Canada: Non-infringing alternative defence clarified
The Federal Court of Canada recently issued its public judgment and reasons concerning the financial compensation to be paid to AstraZeneca as a result of Apotex's infringement of the omeprazole formulation patent (AstraZeneca's Losec) in AstraZeneca Canada Inc v Apotex Inc, 2017 FC 726. During the liability phase of these proceedings, the Federal Court of Canada had found the omeprazole formulation patent valid and infringed by Apotex (AstraZeneca Canada Inc v Apotex Inc, 2015 FC 322).
In Canada, alternate remedies may be sought upon a finding of infringement. A successful plaintiff may be entitled to elect either their "damages" or an "accounting of profits" of the defendant. Here, AstraZeneca elected an accounting of Apotex's profits.
Many of the quantification issues relating to Apotex's profits had been settled between the parties before trial. The Court addressed the outstanding issues, including whether Apotex had an available non-infringing alternative (NIA).
Under Canadian law, a NIA defence is available to potentially reduce an innovator's claim to damages or to the recovery of the infringer's profits. In accounting of profits, it is incumbent on the defendant to prove costs, thus establishing the net profits from infringing sales. Similarly, the defendant must prove real net profits from infringing use by establishing on a balance of probabilities what costs would have been had the most likely NIA been used. The defendant has an onus to prove that a NIA was available and at what cost.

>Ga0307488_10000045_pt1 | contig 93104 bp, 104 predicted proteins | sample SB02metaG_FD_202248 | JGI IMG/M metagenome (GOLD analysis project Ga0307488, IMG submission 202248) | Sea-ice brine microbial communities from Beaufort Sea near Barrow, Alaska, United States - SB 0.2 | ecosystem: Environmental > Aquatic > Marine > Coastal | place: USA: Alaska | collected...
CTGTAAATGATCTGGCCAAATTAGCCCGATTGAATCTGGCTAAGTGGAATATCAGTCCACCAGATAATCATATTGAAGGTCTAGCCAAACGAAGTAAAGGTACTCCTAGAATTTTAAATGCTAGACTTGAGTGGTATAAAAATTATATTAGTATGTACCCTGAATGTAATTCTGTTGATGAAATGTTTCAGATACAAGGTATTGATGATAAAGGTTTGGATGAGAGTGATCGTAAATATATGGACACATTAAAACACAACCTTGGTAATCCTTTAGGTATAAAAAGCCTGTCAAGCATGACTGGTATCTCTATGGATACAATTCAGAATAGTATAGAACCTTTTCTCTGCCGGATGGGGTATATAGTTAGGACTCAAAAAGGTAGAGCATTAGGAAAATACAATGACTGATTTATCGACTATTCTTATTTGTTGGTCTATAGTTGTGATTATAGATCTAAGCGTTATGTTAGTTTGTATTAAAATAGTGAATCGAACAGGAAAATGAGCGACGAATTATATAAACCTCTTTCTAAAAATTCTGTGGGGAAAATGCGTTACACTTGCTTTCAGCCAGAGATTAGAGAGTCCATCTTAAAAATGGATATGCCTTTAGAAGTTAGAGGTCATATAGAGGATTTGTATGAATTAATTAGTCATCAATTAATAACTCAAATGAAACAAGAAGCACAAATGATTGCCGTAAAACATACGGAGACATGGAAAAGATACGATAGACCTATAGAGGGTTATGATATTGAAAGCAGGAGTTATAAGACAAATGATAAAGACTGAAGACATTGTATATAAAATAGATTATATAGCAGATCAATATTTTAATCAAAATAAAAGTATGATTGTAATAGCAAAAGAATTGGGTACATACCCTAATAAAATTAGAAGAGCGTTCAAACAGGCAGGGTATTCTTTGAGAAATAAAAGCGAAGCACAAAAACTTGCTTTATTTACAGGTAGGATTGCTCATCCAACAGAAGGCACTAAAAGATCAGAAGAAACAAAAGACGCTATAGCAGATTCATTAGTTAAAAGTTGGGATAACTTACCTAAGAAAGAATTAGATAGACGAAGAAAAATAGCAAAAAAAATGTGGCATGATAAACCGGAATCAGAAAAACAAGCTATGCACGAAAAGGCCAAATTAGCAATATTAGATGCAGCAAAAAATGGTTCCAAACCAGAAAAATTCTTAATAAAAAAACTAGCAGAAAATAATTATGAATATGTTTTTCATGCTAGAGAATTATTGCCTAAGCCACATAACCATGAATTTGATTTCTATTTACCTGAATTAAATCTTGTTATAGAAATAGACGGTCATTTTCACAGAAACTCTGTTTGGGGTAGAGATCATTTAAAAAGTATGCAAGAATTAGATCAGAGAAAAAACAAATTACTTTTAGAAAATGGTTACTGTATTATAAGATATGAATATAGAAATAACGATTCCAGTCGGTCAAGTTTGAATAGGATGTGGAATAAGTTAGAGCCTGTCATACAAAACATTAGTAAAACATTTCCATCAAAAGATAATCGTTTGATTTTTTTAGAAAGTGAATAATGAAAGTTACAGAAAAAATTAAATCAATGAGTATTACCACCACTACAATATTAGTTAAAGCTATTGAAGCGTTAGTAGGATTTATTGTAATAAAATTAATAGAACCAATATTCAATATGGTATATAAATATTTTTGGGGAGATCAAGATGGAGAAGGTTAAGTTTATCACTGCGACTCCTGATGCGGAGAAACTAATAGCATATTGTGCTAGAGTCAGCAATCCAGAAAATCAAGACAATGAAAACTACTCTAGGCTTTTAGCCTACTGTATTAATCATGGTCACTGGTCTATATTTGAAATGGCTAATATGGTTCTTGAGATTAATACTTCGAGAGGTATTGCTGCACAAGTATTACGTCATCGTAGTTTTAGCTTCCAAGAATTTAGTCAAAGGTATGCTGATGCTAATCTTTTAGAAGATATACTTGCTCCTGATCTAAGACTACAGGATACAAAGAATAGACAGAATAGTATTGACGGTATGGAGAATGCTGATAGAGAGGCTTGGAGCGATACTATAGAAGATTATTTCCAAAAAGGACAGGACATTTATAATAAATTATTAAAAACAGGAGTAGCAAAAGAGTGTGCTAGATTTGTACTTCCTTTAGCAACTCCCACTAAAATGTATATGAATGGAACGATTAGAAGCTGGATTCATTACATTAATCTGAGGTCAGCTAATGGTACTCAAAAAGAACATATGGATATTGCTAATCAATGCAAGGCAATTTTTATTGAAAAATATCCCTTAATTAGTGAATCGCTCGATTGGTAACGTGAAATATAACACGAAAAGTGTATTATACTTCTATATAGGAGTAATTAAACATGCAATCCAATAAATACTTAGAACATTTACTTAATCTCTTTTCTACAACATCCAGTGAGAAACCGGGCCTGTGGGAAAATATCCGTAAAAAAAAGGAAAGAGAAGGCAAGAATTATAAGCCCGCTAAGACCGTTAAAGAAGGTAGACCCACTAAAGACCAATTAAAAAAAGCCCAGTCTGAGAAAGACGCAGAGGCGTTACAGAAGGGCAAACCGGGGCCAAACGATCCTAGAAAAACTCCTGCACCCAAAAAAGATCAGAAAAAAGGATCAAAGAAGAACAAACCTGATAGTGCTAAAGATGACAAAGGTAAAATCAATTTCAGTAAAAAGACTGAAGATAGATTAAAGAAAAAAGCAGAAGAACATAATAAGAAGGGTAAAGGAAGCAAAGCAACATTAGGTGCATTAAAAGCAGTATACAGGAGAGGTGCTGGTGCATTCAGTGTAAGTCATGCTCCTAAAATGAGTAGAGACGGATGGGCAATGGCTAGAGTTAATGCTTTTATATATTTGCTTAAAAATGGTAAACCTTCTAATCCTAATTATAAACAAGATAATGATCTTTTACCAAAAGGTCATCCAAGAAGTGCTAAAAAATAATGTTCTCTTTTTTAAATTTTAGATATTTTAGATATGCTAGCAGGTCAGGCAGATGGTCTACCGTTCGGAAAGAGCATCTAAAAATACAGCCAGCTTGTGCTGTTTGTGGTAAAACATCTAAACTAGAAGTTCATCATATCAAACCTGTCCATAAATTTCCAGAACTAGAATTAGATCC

In the present case, Apotex failed to prove on a balance of probabilities that it could and would have sold a NIA at any time during infringement. Apotex's NIA defence was based on a number of formulations it designed for the purpose of the quantification trial (in-house NIAs), and in the alternative, product from third party foreign suppliers (third-party NIAs).
The Court held that an infringer's failure to produce a viable NIA formulation in the real world is not a threshold bar to the NIA defence, and a NIA need not be foreseeable to the infringer at the time of infringement. Rather, the question to be answered is: could the infringer have made the product had it attempted to do so at the relevant time and would the infringer have sold the product on some reasonable financial basis in substitution for the infringing product? Where there is brazen infringement, an inference may arise that no viable substitute was available.
In determining whether NIAs were available to Apotex and were true non-infringing substitutes, the Court assessed whether the in-house NIAs would be bioequivalent to Losec, had sufficient stability, and would have obtained regulatory approval. None of the asserted NIAs was shown to be approvable or commercially viable. Regarding the third-party NIAs, the Court found that these would only have been pursued after Apotex had tried and failed to produce and commercialise any in-house formulation.
Thus, while Apotex was unsuccessful in asserting a NIA defence, assessing the availability of a NIA remains an important consideration in patent infringement remedies in Canada.
Urszula A Wojtyra